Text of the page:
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Pair Class in JavaTuples

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  • Difficulty Level : Easy
  • Last Updated : 05 Aug, 2021
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A Pair is a Tuple from JavaTuples library that deals with 2 elements. Since this Pair is a generic class, it can hold any type of value in it.
Since Pair is a Tuple, hence it also has all the characteristics of JavaTuples: 

  • They are Typesafe
  • They are Immutable
  • They are Iterable
  • They are Serializable
  • They are Comparable (implements Comparable<Tuple>)
  • They implement equals() and hashCode()
  • They also implement toString()

Class Declaration 

public final class Pair<A, B> extends Tuple 
           implements IValue0<A>, IValue1<B> 

Class hierarchy 

Object
  ↳ org.javatuples.Tuple
      ↳ org.javatuples.Pair<A, B> 

Creating Pair Tuple 

  • From Constructor:
    Syntax
Pair<A, B> pair = new Pair<A, B>(value1, value2);

Example

Java




// Below is a Java program to create
// a Pair tuple from Constructor
 
import java.util.*;
import org.javatuples.Pair;
 
class GfG {
    public static void main(String[] args)
    {
        Pair<Integer, String> pair
            = new Pair<Integer, String>(Integer.valueOf(1), "GeeksforGeeks");
 
        System.out.println(pair);
    }
}

Output: 

[1, GeeksforGeeks]
  • Using with() method: The with() method is a function provided by the JavaTuples library, to instantiate the object with such values.
    Syntax
Pair<type1, type2> pair = Pair.with(value1, value2);

Example

Java




// Below is a Java program to create
// a Pair tuple from with() method
 
import java.util.*;
import org.javatuples.Pair;
 
class GfG {
    public static void main(String[] args)
    {
        Pair<Integer, String> pair
            = Pair.with(Integer.valueOf(1), "GeeksforGeeks");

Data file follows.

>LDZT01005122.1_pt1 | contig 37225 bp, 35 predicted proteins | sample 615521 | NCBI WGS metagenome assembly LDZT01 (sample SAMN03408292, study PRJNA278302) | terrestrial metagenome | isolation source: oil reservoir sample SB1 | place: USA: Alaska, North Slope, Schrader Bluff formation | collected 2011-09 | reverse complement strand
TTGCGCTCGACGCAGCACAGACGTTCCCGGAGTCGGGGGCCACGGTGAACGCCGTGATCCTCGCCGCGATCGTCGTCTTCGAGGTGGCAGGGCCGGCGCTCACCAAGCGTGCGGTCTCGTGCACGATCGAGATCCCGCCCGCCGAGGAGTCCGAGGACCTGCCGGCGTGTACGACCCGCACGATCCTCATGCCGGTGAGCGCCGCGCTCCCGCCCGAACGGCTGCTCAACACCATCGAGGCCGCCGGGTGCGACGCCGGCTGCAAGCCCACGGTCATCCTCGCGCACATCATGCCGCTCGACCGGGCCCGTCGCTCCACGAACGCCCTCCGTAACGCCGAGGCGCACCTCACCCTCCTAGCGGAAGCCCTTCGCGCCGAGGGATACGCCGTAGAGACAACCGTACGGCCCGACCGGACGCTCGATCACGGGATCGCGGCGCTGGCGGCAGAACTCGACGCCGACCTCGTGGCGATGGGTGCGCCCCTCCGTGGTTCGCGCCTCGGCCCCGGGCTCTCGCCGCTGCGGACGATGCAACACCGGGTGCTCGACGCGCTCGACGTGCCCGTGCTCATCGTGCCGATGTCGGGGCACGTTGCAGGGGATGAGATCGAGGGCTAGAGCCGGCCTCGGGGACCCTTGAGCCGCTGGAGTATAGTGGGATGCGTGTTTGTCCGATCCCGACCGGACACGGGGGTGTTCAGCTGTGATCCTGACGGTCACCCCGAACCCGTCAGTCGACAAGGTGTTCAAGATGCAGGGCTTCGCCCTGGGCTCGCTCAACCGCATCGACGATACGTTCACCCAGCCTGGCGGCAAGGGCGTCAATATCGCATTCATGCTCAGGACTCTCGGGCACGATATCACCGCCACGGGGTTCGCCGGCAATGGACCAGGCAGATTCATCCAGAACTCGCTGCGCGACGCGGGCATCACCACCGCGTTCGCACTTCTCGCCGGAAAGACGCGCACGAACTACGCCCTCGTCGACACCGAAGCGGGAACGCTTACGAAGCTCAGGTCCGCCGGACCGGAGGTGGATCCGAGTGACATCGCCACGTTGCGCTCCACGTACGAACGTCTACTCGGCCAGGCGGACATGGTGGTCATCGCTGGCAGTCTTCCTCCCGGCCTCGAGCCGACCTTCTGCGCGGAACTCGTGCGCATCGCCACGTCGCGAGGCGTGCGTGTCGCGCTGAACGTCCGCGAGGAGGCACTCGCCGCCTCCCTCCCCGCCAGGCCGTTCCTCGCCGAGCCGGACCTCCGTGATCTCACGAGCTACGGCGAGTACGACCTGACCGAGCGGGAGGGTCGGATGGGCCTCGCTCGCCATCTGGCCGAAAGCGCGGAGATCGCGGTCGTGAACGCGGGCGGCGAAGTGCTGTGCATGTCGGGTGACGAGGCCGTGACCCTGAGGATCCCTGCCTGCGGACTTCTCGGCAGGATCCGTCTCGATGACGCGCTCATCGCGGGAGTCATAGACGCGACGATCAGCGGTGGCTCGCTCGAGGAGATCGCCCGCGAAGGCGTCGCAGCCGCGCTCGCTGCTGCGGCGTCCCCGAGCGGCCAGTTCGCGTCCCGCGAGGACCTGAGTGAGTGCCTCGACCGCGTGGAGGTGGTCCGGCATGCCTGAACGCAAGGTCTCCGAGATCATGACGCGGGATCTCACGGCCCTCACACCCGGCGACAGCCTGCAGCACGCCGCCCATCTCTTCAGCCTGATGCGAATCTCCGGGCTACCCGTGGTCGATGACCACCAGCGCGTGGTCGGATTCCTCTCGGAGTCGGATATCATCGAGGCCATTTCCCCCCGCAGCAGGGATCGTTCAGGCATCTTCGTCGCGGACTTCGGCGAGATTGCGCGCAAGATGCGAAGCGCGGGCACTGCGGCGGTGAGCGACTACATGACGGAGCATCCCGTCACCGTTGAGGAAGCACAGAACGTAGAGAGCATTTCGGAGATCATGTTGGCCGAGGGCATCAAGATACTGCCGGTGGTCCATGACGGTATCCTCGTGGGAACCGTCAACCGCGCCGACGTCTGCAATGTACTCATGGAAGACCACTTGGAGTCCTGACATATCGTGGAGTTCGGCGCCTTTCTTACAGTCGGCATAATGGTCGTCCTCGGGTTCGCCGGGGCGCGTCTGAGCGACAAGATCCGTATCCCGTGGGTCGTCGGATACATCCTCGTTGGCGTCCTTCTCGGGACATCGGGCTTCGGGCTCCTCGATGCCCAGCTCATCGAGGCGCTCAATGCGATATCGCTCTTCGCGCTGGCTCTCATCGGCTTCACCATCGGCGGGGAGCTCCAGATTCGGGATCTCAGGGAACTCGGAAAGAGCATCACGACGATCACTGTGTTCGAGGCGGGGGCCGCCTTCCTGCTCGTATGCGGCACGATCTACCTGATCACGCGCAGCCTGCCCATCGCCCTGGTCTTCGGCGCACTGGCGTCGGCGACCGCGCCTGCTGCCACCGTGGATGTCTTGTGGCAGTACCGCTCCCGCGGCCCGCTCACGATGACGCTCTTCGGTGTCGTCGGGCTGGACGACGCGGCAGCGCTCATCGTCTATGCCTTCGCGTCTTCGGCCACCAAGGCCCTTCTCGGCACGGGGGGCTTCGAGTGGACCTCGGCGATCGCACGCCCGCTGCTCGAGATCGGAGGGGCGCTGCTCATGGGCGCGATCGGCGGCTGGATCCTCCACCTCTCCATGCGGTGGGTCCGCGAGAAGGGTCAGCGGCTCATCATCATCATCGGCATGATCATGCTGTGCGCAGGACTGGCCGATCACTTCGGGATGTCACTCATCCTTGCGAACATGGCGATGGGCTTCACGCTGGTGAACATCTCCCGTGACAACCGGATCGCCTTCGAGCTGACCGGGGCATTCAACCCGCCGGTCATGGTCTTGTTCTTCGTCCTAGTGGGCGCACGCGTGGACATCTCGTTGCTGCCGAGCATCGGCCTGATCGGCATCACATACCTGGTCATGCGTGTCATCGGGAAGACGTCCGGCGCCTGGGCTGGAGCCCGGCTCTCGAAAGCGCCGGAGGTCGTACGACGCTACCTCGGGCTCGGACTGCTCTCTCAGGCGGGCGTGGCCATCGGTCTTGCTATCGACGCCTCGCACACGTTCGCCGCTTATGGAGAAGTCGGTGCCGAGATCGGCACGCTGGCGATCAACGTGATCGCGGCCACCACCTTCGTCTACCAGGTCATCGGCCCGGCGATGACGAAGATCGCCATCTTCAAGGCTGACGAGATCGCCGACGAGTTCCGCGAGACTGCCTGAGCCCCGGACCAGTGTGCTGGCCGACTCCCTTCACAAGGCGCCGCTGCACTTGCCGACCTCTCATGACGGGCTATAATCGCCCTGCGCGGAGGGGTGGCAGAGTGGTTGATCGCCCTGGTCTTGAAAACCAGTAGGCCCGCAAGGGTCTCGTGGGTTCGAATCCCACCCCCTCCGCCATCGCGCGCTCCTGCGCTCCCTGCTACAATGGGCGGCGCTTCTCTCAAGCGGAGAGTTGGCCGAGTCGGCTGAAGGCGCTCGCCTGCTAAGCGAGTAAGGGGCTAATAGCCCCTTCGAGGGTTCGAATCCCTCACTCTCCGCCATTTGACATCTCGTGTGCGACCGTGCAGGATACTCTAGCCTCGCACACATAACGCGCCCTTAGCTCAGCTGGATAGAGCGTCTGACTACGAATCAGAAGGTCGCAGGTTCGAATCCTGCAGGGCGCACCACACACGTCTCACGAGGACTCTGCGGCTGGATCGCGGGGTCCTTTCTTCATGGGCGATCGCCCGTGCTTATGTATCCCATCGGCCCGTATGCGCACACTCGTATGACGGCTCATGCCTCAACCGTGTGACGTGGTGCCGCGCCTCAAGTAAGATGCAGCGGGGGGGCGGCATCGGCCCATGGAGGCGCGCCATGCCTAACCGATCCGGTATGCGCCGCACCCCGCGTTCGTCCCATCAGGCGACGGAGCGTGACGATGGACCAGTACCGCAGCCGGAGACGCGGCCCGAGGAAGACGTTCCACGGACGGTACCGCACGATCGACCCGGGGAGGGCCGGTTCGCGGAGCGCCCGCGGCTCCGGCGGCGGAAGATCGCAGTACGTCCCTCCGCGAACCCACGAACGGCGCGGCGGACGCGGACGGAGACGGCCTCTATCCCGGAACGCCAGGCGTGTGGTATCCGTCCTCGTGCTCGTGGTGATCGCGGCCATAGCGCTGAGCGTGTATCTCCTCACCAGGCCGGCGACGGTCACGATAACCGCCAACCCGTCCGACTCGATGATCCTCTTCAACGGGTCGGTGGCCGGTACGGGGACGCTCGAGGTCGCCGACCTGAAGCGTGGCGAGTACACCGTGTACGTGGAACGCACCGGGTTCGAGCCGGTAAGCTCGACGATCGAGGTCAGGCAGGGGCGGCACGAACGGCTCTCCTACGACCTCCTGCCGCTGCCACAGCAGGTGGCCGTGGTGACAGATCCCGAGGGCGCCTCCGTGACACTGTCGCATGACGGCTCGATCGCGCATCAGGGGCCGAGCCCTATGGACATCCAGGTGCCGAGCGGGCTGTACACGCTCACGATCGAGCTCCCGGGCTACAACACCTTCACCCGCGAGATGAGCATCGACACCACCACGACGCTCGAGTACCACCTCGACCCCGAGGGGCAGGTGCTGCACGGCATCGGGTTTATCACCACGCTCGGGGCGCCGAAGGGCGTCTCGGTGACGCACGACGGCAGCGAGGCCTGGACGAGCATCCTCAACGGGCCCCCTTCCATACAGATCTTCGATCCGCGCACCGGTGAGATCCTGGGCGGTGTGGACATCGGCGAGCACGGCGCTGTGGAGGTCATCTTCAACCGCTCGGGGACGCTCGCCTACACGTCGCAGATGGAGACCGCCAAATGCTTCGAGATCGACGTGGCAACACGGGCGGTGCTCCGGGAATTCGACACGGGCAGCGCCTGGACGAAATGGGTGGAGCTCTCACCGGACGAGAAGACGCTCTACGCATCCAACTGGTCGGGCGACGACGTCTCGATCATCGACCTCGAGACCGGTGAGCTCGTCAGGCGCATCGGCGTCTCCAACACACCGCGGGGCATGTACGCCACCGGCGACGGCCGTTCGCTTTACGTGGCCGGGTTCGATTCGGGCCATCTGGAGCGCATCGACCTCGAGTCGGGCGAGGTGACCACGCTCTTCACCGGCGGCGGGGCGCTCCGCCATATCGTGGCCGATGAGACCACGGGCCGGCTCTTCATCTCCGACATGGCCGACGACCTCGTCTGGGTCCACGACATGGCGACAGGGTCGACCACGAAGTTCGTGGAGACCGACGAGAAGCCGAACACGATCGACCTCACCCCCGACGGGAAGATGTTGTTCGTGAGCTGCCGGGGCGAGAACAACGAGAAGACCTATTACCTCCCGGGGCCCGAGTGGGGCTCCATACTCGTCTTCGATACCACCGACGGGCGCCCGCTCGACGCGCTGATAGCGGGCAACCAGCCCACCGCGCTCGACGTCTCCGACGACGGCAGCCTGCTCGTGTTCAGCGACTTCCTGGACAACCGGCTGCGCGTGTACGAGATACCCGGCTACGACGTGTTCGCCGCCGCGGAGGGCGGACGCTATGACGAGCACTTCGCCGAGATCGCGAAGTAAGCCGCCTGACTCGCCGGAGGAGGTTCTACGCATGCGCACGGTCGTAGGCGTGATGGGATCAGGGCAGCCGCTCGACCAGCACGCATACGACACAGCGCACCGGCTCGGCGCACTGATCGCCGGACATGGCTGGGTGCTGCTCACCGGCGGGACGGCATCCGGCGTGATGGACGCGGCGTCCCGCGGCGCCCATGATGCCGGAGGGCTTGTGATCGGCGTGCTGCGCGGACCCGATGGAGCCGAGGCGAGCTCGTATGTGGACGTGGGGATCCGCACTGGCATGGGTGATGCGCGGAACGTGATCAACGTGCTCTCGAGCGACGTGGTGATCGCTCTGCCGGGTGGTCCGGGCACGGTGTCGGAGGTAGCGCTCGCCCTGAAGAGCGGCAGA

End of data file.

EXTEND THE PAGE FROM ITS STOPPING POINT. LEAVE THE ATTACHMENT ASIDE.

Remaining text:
System.out.println(pair);
    }
}

Output: 

[1, GeeksforGeeks]
  • From other collections: The fromCollection() method is used to create a Tuple from a collection, and fromArray() method is used to create from an array. The collection/array must have the same type as of the Tuple and the number of values in the collection/array must match the Tuple class.
    Syntax
Pair<type1, type2> pair = Pair.fromCollection(collectionWith_2_value);
Pair<type1, type2> pair = Pair.fromArray(arrayWith_2_value);

Example

Java




// Below is a Java program to create
// a Pair tuple from Collection
 
import java.util.*;
import org.javatuples.Pair;
 
class GfG {
    public static void main(String[] args)
    {
        // Creating Pair from List
        List<String> list = new ArrayList<String>();
        list.add("GeeksforGeeks");
        list.add("A computer portal");
        Pair<Strin, String> pair
            = Pair.fromCollection(list);
 
        // Creating Pair from Array
        String[] arr = { "GeeksforGeeks", "A computer portal" };
        Pair<String, String> otherPair
            = Pair.fromArray(arr);
 
        System.out.println(pair);
        System.out.println(otherPair);
    }
}

Output: 

[GeeksforGeeks, A computer portal]
[GeeksforGeeks, A computer portal] 

Getting Value

The getValueX() method can be used to fetch the value in a Tuple at index X. The indexing in Tuples start with 0. Hence the value at index X represents the value at position X+1.

Syntax:  

Pair<type1, type2> pair = 
    new Pair<type1, type2>(value1, value2);

type1 val1 = pair.getValue0();

Example: